Sunday Message: March 21

Easter in the Sanctuary

MESSAGE: “Heart as Sacrament”

   Texts: Jeremiah 31:31-34; Psalm 51:1-12

   Liturgist Text: John 12:20-33

Purpose: the purpose of this message is to celebrate the engraving of God’s love on the human heart through a new covenant of grace through Jesus Christ.

     There are times when we wish to mark significant moments, relationships or experiences in the trajectory of our lives. If we climb a mountain trail to the summit, we may build a cairn of stones to signal we were there. If we enjoy our first kiss under a Maple, we might carve the initials of our beloved, along with our own, into the bark. Before officiating at the memorial service of a young woman who died tragically, her intended pulled me aside to show me the memorial image of his fiancee which he had tattooed on his back. Apparently, he felt the need to have a permanent, outward physical sign of the love which would never find consummation in marriage.

     In the Roman Catholic tradition, marriage is a sacrament just as baptism and communion are for the Methodist. Simply put, we might call a moment ‘sacramental’ when the human heart is touched by God. In our culture, marriage is hopefully an outward expression of an inner love which has captured the hearts of those being united. Additionally, in Christian marriage, we often speak of the union as a cord of three strands, where God is represented by the third which binds the first two together in a lasting braid of commitment. In this light, the ceremony is certainly sacramental.

     In the sacraments of baptism and communion, the ordinary water, bread and wine become extraordinary. They are set apart from common use for sacred purpose. The mystical touch of God is present in the way the elements are offered, and their imprint upon us is meant to be significant, transforming, and permanent. We no longer belong just to ourselves; we are God’s children, and are called to live by the ethic of God’s design.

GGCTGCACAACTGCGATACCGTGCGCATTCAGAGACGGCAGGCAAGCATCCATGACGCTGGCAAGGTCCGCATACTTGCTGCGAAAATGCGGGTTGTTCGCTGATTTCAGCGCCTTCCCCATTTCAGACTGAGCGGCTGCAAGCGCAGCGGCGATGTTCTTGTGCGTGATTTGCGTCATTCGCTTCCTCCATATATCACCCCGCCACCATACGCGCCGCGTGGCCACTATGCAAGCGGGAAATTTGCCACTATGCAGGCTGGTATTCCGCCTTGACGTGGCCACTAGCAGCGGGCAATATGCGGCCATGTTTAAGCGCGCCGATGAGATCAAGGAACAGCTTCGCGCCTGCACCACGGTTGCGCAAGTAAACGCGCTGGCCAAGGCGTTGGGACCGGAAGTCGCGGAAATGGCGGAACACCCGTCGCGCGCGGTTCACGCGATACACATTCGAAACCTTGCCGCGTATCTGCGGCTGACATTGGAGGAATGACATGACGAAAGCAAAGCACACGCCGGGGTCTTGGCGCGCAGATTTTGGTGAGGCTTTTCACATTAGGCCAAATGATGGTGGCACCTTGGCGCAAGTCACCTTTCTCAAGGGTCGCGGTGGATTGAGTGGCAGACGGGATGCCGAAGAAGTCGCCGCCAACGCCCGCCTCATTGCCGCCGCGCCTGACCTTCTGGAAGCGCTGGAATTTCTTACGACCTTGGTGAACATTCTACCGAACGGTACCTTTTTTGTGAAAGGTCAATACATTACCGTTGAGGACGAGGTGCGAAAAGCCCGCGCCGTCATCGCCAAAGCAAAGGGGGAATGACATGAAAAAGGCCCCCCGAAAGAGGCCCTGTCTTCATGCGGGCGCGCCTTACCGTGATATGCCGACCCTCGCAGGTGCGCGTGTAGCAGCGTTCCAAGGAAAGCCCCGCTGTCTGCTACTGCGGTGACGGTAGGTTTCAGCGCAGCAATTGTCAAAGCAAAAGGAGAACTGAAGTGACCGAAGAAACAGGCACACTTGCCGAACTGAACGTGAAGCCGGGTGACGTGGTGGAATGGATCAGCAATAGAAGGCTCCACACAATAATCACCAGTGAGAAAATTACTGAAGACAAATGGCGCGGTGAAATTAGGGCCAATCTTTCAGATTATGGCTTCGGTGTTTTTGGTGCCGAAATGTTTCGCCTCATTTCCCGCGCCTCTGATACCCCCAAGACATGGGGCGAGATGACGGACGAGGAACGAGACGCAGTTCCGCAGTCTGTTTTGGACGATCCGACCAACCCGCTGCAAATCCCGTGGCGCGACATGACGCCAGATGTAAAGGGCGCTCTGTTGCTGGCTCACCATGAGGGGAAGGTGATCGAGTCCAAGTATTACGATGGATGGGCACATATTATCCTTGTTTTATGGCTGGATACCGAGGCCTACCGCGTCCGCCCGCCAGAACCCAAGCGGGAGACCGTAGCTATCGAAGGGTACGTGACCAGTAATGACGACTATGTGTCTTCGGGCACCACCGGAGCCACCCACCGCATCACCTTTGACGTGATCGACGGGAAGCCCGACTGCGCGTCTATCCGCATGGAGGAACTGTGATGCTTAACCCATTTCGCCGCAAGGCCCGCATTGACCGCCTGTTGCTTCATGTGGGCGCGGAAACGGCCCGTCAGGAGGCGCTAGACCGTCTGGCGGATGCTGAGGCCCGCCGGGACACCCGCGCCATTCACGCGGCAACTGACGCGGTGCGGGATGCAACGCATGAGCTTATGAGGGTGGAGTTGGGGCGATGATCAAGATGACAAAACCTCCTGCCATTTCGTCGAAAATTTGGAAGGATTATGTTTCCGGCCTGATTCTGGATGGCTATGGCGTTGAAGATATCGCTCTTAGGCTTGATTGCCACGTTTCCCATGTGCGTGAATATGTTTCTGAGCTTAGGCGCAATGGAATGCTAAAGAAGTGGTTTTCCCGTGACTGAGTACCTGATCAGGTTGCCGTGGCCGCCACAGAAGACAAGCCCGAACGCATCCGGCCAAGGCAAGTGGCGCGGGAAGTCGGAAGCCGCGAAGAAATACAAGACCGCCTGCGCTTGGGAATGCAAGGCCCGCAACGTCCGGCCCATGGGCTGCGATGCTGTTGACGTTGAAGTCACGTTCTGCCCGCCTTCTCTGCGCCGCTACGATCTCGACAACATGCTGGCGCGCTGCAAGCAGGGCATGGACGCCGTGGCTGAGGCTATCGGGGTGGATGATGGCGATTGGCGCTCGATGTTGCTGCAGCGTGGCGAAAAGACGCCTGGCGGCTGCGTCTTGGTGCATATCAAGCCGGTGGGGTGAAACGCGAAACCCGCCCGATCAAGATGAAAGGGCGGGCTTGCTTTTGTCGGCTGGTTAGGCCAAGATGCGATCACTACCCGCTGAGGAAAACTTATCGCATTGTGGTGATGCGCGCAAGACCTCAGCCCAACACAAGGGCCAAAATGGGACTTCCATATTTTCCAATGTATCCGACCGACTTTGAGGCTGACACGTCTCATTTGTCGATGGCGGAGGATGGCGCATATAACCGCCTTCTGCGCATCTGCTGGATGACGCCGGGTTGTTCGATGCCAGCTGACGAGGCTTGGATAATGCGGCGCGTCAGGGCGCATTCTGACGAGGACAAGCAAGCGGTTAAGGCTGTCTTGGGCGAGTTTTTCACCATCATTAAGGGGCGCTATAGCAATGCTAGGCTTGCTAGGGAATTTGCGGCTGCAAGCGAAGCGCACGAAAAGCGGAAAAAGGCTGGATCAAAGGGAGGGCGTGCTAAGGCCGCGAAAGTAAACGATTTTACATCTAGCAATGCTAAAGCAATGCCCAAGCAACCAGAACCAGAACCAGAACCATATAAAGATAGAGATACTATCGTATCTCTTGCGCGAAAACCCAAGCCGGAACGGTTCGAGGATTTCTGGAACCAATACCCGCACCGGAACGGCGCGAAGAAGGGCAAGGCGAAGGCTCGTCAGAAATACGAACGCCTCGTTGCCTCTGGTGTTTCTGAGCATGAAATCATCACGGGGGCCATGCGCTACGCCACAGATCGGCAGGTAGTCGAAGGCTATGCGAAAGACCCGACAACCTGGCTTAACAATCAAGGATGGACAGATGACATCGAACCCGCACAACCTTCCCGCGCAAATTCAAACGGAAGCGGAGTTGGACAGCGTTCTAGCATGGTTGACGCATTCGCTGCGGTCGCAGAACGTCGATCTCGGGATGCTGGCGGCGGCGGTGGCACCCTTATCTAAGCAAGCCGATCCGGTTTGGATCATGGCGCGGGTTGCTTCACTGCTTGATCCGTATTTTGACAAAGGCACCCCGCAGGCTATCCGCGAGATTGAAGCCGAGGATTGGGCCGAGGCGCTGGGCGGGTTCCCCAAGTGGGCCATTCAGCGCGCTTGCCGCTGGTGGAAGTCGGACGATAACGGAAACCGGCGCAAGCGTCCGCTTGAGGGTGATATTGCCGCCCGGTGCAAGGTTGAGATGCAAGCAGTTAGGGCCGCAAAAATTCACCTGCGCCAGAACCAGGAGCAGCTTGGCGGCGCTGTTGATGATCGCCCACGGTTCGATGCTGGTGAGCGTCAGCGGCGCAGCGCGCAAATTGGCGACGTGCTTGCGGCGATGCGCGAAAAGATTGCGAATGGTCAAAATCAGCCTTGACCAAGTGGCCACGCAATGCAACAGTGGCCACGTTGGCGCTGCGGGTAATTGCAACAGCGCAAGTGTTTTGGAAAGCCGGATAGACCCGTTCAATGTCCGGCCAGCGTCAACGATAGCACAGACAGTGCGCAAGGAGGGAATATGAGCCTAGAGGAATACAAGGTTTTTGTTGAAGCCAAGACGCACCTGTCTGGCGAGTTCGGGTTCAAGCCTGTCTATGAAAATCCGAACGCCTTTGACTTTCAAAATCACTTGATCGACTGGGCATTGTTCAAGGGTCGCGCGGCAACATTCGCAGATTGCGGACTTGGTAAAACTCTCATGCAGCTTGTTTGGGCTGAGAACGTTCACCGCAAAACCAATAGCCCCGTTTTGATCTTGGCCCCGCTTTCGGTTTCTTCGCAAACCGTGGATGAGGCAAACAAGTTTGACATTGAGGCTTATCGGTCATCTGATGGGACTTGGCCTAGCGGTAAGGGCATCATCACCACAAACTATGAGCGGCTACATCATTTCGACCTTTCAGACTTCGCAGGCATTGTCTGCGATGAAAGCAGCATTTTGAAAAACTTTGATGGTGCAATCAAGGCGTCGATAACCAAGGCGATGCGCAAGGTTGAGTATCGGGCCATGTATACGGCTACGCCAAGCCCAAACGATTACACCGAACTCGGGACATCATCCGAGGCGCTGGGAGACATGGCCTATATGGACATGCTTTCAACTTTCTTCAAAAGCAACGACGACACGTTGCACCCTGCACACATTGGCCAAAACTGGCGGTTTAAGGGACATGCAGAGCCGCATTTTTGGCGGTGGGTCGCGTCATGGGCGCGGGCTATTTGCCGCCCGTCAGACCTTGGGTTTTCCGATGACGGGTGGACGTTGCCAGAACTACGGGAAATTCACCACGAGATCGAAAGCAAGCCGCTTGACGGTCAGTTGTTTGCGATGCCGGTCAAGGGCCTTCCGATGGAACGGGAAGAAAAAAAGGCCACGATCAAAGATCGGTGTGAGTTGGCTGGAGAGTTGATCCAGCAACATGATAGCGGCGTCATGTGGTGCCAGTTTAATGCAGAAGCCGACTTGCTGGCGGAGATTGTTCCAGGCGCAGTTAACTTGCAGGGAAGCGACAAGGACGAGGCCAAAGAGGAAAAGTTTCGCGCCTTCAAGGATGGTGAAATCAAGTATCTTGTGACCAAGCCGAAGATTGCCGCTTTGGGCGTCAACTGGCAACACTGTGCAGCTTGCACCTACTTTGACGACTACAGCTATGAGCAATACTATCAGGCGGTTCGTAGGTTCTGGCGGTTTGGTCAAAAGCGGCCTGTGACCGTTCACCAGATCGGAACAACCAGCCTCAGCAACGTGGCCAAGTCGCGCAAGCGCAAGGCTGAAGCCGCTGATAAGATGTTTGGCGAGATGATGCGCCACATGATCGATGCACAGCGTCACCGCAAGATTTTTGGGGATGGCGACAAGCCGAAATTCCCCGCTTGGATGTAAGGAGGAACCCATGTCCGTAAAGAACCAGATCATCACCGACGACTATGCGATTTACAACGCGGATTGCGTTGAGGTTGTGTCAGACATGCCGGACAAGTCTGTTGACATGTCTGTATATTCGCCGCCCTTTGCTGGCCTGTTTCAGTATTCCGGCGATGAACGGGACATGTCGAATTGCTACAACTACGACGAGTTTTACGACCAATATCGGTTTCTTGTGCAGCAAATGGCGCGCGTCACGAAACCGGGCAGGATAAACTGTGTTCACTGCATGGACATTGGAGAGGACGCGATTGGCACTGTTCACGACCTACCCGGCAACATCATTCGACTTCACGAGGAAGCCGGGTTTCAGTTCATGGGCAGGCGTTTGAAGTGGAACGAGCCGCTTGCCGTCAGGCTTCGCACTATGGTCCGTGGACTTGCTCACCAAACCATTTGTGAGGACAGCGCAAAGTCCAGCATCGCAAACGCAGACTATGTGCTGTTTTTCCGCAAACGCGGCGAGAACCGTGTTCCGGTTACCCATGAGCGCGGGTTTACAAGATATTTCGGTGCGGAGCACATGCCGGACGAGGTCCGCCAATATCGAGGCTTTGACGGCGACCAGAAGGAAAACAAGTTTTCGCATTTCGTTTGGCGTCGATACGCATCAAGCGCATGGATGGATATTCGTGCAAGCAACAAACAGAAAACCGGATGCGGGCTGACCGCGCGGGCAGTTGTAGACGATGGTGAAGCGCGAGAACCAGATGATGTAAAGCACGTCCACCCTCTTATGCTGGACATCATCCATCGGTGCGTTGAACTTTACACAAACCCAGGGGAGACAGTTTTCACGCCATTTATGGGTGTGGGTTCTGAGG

This Eucharistic preamble anticipates the trinity of Bible readings we will link in today’s worship encounter with God. To begin, the prophet Jeremiah announces a seismic shift in God’s marital covenant with the people of Israel and Judah. (Read: Jeremiah 31:31-34) When God gave Moses the stone tablets in which the words of the first covenant were cut (including the ten commandments), the stipulations for which each party were responsible were spelled out. 

     The stipulations were so important, in fact, that God instructed Moses to tell the people to, “Recite them to your children and talk about them when you are at home, and when you are away, when you lie down and when you arise. Bind them as a sign on your hand, fix them as an emblem on your forehead, and write them on the doorframes of your house and on your gates” (Deuteronomy 6:7-9). In essence, Moses impresses on the assembly, “This is important, sisters and brothers. Don’t mess it up!” Yet in their humanity, they did exactly that. Jeremiah acknowledges this as he speaks the words of God, “They broke that covenant with me even though I was their husband…”

     But God doesn’t leave it there. Through Jeremiah, God announces a sacramental hope, “This is the new covenant I will make with the people of Israel after that time, declares the Lord. I will put my instructions within them and engrave them on their hearts. I will be their God, and they will be my people.”

    It is impossible to exaggerate the significance of this promise. God is not speaking of outward symbols used for sacred purpose—water, bread, wine, altars, churches, or even Bibles; God is talking about the human heart–soul, mind and spirit—the actual DNA of our physical and spiritual make-up. God is saying the temple Holy of Holies, which none could approach (except the high priest once each year to offer sacrifice for the sins of the people), will be transplanted in the human heart!